Neonatal presentation of ventricular tachycardia and a Reye-like syndrome episode associated with disturbed mitochondrial energy metabolism
© Scaglia et al; licensee BioMed Central Ltd. 2002
Received: 16 October 2002
Accepted: 30 December 2002
Published: 30 December 2002
Hyperammonemia, hypoglycemia, hepatopathy, and ventricular tachycardia are common presenting features of carnitine-acylcarnitine translocase deficiency (Mendelian Inheritance in Man database: *212138), a mitochondrial fatty acid oxidation disorder with a lethal prognosis. These features have not been identified as the presenting features of mitochondrial cytopathy in the neonatal period.
We describe an atypical presentation of mitochondrial cytopathy in a 2 day-old neonate. She presented with a Reye-like syndrome episode, premature ventricular contractions and ventricular tachycardia. Initial laboratory evaluation exhibited a large amount of 3-methylglutaconic acid on urine organic acid analysis, mild orotic aciduria and a nonspecific abnormal acylcarnitine profile. The evaluation for carnitine-acylcarnitine translocase deficiency and other fatty acid oxidation disorders was negative. The patient later developed a hypertrophic cardiomyopathy and continued to be affected by recurrent Reye-like syndrome episodes triggered by infections. A muscle biopsy exhibited signs of a mitochondrial cytopathy. During the course of her disease, her Reye-like syndrome episodes have subsided; however, cardiomyopathy has persisted along with fatigue and exercise intolerance.
This case illustrates that, in the neonatal period, hyperammonemia and ventricular tachycardia may be the presenting features of a lethal carnitine-acylcarnitine translocase deficiency or of a mitochondrial cytopathy, associated with a milder clinical course. This association broadens the spectrum of presenting phenotypes observed in patients with disturbed mitochondrial energy metabolism. Also, the presence of 3-methylglutaconic aciduria suggests mitochondrial dysfunction and mild orotic aciduria could potentially be used as a marker of mitochondrial disease.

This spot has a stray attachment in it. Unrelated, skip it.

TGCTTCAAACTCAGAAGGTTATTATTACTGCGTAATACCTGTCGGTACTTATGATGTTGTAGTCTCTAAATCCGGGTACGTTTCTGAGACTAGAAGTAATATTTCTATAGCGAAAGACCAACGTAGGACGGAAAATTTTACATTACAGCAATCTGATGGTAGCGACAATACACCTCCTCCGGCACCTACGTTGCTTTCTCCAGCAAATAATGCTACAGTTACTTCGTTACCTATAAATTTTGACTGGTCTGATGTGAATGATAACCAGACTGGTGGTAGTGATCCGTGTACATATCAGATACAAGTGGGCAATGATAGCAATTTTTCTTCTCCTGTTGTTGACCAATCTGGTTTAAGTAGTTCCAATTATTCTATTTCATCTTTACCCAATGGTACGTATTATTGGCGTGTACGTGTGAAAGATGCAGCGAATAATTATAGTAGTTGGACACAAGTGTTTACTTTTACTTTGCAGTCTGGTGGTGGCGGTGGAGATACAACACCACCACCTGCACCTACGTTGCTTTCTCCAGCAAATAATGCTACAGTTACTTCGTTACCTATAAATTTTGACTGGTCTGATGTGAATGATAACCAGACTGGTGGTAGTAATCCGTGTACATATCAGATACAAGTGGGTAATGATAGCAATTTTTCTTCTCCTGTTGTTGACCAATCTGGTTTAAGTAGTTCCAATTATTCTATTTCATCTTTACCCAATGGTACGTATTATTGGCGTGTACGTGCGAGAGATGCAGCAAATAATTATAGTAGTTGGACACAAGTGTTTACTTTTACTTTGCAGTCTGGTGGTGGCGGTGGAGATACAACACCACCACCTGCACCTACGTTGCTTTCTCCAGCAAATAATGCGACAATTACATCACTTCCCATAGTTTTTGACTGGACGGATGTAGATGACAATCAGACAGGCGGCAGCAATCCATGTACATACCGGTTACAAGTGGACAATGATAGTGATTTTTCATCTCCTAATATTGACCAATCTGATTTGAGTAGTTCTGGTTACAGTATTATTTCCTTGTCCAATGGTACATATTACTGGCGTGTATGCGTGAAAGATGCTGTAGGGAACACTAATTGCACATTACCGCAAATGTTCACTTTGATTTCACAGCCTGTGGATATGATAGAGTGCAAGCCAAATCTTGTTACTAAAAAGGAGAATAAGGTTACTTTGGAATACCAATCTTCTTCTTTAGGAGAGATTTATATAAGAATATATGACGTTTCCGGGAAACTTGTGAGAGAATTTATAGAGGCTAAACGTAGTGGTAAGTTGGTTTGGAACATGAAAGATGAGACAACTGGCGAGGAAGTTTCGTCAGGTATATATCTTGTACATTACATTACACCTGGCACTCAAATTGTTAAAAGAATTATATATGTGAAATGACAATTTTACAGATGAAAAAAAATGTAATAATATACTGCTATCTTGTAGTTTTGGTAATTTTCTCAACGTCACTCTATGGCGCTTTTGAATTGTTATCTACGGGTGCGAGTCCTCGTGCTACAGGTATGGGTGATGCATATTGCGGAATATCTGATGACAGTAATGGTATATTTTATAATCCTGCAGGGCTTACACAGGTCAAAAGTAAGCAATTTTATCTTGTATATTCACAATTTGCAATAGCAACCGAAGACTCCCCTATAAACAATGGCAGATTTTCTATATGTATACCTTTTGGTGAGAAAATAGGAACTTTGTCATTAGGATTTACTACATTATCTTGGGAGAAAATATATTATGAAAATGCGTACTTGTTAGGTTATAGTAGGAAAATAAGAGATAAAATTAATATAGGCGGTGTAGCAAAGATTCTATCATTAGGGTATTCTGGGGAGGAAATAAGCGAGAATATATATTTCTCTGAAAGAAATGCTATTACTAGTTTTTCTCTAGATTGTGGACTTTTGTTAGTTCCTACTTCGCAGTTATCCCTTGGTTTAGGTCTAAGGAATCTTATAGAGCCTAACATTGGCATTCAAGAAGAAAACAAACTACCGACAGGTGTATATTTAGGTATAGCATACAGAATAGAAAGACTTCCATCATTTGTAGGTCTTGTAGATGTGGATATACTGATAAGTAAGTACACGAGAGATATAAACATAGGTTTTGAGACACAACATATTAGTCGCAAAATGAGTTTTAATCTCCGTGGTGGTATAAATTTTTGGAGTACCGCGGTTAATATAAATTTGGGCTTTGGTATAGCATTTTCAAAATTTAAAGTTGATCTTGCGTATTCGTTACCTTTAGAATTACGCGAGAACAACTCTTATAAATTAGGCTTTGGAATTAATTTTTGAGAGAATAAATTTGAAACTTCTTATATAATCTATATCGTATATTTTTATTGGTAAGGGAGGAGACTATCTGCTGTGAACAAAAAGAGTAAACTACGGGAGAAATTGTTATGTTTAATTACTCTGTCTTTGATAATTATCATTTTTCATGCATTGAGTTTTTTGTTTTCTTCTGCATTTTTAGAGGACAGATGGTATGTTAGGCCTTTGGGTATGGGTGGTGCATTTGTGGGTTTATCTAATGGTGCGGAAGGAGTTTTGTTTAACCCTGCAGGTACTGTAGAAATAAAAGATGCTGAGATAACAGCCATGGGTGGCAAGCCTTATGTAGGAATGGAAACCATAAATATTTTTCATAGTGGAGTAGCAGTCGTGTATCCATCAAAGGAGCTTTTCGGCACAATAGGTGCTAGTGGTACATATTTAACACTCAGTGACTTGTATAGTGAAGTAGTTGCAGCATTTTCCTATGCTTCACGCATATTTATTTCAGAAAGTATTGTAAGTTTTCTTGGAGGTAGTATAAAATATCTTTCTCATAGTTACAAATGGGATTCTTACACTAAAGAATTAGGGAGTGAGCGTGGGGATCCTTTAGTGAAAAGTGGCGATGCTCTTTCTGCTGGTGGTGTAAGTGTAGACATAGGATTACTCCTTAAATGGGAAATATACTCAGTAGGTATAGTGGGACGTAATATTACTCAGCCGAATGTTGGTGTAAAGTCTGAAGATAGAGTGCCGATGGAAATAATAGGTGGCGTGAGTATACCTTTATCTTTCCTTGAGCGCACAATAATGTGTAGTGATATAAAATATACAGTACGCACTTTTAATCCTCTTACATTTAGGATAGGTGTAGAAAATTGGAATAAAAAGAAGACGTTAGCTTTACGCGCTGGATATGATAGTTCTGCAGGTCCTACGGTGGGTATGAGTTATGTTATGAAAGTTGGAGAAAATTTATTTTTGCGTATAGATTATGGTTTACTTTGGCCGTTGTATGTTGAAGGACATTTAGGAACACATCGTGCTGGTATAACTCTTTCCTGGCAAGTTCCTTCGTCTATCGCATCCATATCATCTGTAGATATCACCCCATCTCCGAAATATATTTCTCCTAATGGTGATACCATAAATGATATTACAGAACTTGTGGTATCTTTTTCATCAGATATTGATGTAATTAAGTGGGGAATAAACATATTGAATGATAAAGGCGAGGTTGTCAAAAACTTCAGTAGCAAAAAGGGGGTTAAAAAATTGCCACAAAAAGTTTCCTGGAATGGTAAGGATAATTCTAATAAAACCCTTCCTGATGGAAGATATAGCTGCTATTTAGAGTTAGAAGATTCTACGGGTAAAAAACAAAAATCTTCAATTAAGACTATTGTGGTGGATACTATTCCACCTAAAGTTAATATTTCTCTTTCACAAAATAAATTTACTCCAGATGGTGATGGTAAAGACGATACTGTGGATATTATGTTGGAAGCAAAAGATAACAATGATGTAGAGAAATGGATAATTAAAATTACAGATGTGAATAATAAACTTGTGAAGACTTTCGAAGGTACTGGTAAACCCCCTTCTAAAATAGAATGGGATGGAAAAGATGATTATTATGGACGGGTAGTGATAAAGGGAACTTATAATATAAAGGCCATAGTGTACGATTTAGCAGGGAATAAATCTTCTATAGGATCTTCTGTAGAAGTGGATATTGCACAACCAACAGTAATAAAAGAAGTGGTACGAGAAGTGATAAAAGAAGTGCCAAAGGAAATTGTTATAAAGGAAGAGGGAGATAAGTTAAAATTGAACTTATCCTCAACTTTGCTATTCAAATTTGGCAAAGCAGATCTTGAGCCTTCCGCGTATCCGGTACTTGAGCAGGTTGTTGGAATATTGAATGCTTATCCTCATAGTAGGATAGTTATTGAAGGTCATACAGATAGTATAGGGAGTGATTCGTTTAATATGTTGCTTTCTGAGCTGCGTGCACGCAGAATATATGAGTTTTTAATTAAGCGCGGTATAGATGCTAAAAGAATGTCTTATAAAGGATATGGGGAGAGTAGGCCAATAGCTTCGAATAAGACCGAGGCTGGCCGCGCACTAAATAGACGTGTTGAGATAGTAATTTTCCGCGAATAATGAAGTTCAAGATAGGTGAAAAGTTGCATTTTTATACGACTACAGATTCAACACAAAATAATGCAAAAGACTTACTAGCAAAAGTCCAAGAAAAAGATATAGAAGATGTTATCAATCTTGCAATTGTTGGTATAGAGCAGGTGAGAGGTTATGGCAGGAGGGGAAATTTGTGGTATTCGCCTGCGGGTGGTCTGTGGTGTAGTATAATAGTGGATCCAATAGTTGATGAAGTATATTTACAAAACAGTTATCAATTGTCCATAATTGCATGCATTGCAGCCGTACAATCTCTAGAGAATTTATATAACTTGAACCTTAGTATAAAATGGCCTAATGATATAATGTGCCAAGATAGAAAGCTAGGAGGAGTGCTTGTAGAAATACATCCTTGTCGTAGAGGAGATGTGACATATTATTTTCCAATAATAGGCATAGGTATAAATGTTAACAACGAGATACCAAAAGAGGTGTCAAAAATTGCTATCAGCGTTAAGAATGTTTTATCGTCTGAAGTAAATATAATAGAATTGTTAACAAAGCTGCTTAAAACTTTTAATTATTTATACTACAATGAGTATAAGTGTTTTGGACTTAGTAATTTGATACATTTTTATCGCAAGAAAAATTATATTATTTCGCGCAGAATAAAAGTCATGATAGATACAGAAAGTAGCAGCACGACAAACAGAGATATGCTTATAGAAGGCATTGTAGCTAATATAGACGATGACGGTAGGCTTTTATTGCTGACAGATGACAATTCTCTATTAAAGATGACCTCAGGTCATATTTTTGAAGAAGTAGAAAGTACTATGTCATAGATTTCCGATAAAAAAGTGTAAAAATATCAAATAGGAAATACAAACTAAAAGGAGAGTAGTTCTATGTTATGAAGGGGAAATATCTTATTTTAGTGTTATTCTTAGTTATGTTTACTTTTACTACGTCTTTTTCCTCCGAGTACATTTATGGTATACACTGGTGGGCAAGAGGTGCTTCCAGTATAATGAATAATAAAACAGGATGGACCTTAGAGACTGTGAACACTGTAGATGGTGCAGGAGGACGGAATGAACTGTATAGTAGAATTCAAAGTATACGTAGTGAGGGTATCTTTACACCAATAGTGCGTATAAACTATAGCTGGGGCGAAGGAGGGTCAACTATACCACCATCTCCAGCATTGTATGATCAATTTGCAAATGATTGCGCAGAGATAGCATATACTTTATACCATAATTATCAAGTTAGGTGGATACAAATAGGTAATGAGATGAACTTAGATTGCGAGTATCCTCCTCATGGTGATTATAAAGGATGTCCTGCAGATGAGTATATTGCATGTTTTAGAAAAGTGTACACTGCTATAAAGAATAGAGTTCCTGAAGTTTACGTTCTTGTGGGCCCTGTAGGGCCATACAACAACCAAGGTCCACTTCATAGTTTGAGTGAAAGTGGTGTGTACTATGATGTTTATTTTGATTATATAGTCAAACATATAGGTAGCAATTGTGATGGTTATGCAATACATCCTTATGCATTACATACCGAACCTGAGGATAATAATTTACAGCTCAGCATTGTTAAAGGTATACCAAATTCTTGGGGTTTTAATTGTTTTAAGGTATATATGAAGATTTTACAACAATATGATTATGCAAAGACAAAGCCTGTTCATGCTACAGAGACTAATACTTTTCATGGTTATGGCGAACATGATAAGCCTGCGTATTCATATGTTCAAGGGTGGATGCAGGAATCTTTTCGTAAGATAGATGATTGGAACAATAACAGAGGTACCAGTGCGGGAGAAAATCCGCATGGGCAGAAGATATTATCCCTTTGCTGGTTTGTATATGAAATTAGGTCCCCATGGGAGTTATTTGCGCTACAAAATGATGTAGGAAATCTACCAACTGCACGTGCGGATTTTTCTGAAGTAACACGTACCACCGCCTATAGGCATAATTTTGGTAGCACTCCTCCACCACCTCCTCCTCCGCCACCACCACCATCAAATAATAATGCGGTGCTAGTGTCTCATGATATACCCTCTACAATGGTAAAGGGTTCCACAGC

KeywordsMitochondrial dysfunction Ventricular tachycardia Reye-like syndrome 3-Methylglutaconic aciduria
Mitochondrial cytopathies are a heterogeneous group of disorders that can affect almost all organ systems reflecting ATP depletion. Neuromuscular disorders were the first to be studied, and direct evidence of mitochondrial DNA (mtDNA) abnormalities was demonstrated in 1988 [1, 2]. However, only 6% of the patients suspected of having mitochondrial disorders have been found to have mtDNA point mutations or deletions . Most pediatric mitochondrial disorders are caused by defects in nuclear genes and with an autosomal recessive inheritance . This case of neonatal mitochondrial dysfunction presenting with hyperammonemia and ventricular tachycardia expands the clinical spectrum of these disorders.
We report the case of a 1 day-old neonate with unusual presenting features of a mitochondrial cytopathy and a unique clinical course. She was born at term after an uncomplicated pregnancy to healthy, unrelated parents of Northern European descent with a negative family history. On her first day of life, she was noted to be lethargic, and was feeding poorly. Persistent hypoglycemia, hypothermia and seizures precipitated her transfer to the neonatal intensive care unit. On physical exam she was found to be a non-dysmorphic, term female. Birth weight was 3515 grams (80th centile), length was 48.6 cm (50th centile) and head circumference was 35 cm (75th centile). Significant findings on her physical exam included a distended abdomen with hepatomegaly and hypotonia. Tests for bacterial and viral infections were ultimately negative. The patient was noted to have hypoglycemia (30 mg/dl) with a small amount of ketones in the urine. She had an elevated ammonia level of 357 μmol/L (normal range: 22–48), lactic acid of 10 mmol/l (normal range: 0.2–2), elevated transaminases with an alanine aminotransferase of 69 U/L (normal range: 10–25), an aspartate aminotransferase of 162 U/L (normal range: 15–50), and hypothermia with deteriorating neurological condition. She was subsequently treated with intravenous glucose. Sodium benzoate, sodium acetate, and arginine hydrochloride were administered intravenously to treat her hyperammonemia that eventually responded twenty-four hours after initiation of therapy. In view of her hyperammonemia, she was placed on a protein-restricted diet (2 g/kg/day) at 3 days of age. Her neurologic status improved steadily after her hyperammonemia was controlled. Brain MRI was reportedly normal. Electroencephalogram demonstrated diffuse encephalopathy. Her initial presentation with hyperammonemia prompted a genetics consult. Plasma amino acid analysis showed an elevated alanine of 631 μmol/L (normal range: 141–343) with no other abnormalities. Measurement of carnitine levels showed no evidence of carnitine depletion. However tandem mass spectrometry of acylcarnitines revealed a slightly elevated propionylcarnitine of 1.4 μM (normal range:0–0.4 μM) that was not to the extent seen in organic acidemias. Quantitative analysis of urine organic acids by gas chromatography/mass spectrometry exhibited elevated levels of 3-methylglutaconic (3-MGC) acid of 121 mmol/mol of creatinine (normal range:0–8) and 3-methylglutaric (3-MGR) acid of 33 mmol/mol of creatinine (normal range:0–2) with a normal level of 3-hydroxyisovaleric acid of 40 mmol/mol of creatinine (normal range:0–39) making the diagnosis of type I 3-MGC aciduria less likely. Her urine orotic acid was mildly elevated at 81 nmoles orotic acid/mg creatinine (normal range:<60 nmoles orotic acid/mg creatinine).